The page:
From The Editor | November 9, 2016

Tips For Improved Dewatering


By Kevin Westerling


An industry expert shares three universal keys to drier cake solids concentration, as well as a comparison of dewatering technologies.

Resource recovery is the talk of the wastewater industry, but maybe your facility is not so progressive just yet. While drawing energy from sludge or recycling it into fertilizer may be the wave of the future, what about the simpler goal of improving on good old-fashioned dewatering?

In actuality, dewatering has come quite a long way. Considerable innovation has been applied to what has long been a high-cost operation — the process of drying and hauling sludge — even if the technologies sound familiar (e.g., screw press, belt filter press, centrifuge). Additionally, research has been conducted to identify the critical factors that affect dewatering performance, allowing for process improvements irrespective of the dewatering technology applied. Manufacturers have leveraged the same research to offer equipment that dries sludge more thoroughly and efficiently, but there is no ‘one size fits all’ technology for end users; rather, it becomes a choice based upon waste stream, size of facility, budget, staff, and other factors.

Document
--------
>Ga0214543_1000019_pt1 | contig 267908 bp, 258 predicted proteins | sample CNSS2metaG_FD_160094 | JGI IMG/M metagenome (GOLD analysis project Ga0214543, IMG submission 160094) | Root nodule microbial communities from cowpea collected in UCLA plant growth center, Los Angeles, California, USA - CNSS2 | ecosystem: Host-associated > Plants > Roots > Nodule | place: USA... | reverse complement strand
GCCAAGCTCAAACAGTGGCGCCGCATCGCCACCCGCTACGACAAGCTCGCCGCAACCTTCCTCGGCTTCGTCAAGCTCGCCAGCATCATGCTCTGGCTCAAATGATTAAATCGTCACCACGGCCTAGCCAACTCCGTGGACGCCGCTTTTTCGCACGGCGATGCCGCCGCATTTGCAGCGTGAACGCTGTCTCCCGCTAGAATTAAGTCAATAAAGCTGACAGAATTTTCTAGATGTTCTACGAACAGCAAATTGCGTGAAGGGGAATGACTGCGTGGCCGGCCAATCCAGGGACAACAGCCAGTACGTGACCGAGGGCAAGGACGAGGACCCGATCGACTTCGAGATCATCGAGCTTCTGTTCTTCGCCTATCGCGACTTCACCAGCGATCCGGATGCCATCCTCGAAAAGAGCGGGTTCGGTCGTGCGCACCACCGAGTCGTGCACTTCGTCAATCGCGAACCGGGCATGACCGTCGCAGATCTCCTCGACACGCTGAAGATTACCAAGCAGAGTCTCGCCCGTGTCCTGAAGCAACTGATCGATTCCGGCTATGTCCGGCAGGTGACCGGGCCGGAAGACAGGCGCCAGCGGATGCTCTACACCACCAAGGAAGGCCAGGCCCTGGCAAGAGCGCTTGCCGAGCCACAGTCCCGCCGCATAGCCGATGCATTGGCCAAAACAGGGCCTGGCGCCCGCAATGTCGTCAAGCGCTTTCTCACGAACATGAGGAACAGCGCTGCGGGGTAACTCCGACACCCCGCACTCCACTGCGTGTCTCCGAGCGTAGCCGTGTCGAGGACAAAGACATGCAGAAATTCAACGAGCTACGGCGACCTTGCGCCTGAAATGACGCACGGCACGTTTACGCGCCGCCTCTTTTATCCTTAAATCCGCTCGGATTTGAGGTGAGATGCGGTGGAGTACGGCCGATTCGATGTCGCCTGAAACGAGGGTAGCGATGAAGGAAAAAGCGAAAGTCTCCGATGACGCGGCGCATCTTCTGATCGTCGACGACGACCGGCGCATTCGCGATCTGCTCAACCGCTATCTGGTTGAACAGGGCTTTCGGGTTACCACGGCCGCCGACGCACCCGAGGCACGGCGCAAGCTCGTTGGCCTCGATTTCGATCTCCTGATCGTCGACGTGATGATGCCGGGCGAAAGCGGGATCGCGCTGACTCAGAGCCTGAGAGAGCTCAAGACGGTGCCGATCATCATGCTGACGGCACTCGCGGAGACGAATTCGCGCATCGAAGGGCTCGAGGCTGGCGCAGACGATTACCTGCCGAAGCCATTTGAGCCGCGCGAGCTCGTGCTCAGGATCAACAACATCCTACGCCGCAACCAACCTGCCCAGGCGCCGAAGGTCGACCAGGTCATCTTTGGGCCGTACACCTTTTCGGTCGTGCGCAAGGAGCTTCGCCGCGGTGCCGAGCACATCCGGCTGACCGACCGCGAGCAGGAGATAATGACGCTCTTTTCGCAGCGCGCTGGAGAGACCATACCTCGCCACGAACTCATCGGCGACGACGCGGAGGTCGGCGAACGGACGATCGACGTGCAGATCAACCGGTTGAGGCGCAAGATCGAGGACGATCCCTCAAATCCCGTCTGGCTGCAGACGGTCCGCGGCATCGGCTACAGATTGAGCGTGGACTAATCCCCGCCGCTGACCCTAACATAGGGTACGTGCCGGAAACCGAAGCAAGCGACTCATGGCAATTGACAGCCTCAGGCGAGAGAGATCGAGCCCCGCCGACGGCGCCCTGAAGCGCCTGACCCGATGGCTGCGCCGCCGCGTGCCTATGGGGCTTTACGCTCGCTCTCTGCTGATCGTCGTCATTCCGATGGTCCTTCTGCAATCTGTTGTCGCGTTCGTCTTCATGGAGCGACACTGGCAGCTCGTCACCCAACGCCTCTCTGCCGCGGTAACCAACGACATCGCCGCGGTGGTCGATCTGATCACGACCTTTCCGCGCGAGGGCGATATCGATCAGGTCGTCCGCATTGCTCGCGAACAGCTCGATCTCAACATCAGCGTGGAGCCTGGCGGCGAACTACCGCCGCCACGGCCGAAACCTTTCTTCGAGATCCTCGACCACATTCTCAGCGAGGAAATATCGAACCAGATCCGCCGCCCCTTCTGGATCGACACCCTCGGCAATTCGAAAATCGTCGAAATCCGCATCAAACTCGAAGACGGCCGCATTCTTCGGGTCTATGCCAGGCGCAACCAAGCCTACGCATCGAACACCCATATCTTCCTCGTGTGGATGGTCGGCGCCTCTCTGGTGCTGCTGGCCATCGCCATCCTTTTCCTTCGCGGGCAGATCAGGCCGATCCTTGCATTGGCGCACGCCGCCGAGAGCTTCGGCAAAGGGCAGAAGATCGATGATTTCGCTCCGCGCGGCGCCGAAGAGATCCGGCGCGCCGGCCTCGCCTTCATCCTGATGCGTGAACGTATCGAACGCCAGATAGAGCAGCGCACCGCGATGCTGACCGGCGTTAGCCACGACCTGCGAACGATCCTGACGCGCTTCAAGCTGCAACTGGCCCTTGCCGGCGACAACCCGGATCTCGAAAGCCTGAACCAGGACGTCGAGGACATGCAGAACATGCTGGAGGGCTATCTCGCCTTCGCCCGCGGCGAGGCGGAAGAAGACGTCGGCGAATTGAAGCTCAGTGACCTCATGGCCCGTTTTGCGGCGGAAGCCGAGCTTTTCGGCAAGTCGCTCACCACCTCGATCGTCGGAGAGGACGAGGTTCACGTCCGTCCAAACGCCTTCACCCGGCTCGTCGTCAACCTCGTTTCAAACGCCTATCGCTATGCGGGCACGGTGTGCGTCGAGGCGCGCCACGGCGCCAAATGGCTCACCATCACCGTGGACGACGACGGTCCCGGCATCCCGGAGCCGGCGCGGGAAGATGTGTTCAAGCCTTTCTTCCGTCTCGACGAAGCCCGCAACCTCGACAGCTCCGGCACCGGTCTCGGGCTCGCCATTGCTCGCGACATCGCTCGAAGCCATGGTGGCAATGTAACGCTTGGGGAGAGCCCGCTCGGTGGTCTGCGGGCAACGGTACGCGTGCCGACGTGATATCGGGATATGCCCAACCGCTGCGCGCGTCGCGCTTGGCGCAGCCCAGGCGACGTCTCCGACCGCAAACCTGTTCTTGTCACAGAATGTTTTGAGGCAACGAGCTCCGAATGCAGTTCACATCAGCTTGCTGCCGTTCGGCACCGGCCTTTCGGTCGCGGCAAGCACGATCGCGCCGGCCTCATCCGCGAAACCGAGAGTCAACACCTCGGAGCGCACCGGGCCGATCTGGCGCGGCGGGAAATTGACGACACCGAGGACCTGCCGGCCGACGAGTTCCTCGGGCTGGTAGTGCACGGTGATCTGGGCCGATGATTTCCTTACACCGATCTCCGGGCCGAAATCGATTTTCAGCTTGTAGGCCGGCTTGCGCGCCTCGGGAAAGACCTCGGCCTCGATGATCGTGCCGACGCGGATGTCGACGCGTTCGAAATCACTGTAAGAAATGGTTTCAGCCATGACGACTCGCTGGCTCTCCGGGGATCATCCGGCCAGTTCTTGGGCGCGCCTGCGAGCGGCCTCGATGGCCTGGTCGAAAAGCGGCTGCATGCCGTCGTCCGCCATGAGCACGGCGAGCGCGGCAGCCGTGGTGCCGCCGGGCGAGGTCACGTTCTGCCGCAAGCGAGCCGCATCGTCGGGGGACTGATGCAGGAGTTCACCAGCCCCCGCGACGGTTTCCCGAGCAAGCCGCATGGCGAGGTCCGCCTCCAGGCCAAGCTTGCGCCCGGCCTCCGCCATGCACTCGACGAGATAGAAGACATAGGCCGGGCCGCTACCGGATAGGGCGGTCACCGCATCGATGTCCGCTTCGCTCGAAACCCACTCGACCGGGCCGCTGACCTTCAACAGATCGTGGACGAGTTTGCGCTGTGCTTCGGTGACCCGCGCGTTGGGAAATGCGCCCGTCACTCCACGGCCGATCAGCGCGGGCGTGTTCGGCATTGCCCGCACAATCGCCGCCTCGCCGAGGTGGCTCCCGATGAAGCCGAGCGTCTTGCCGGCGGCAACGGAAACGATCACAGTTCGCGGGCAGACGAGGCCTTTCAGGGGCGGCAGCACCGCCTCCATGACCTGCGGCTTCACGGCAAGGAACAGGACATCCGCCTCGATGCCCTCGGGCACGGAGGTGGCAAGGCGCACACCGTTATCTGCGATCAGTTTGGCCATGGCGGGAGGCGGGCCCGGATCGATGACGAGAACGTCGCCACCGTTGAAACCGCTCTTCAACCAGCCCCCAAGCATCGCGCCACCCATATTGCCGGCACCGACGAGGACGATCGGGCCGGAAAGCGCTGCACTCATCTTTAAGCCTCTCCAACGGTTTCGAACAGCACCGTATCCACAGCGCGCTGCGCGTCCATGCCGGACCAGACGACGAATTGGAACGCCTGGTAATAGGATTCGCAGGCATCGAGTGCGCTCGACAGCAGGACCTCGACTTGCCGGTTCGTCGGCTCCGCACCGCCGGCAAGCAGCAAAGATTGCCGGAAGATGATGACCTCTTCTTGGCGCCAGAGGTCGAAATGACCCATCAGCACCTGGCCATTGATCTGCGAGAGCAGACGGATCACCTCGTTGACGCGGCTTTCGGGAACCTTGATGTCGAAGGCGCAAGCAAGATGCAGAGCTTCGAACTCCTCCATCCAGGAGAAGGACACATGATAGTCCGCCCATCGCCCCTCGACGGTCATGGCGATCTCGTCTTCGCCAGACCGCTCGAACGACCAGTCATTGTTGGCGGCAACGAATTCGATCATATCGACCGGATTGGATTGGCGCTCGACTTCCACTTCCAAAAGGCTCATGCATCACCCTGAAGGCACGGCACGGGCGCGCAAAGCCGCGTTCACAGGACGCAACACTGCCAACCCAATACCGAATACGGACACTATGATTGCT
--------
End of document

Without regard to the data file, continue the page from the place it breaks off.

To help guide decision-making, CH2M’s global technology leader and senior principal technologist, David Oerke, PE, presented an overview of technology options and best practices for sludge management at the 2016 Water Environment Federation Technical Exhibition and Conference (WEFTEC). Key takeaways from the presentation are summarized below.

Different Sludges, Different Results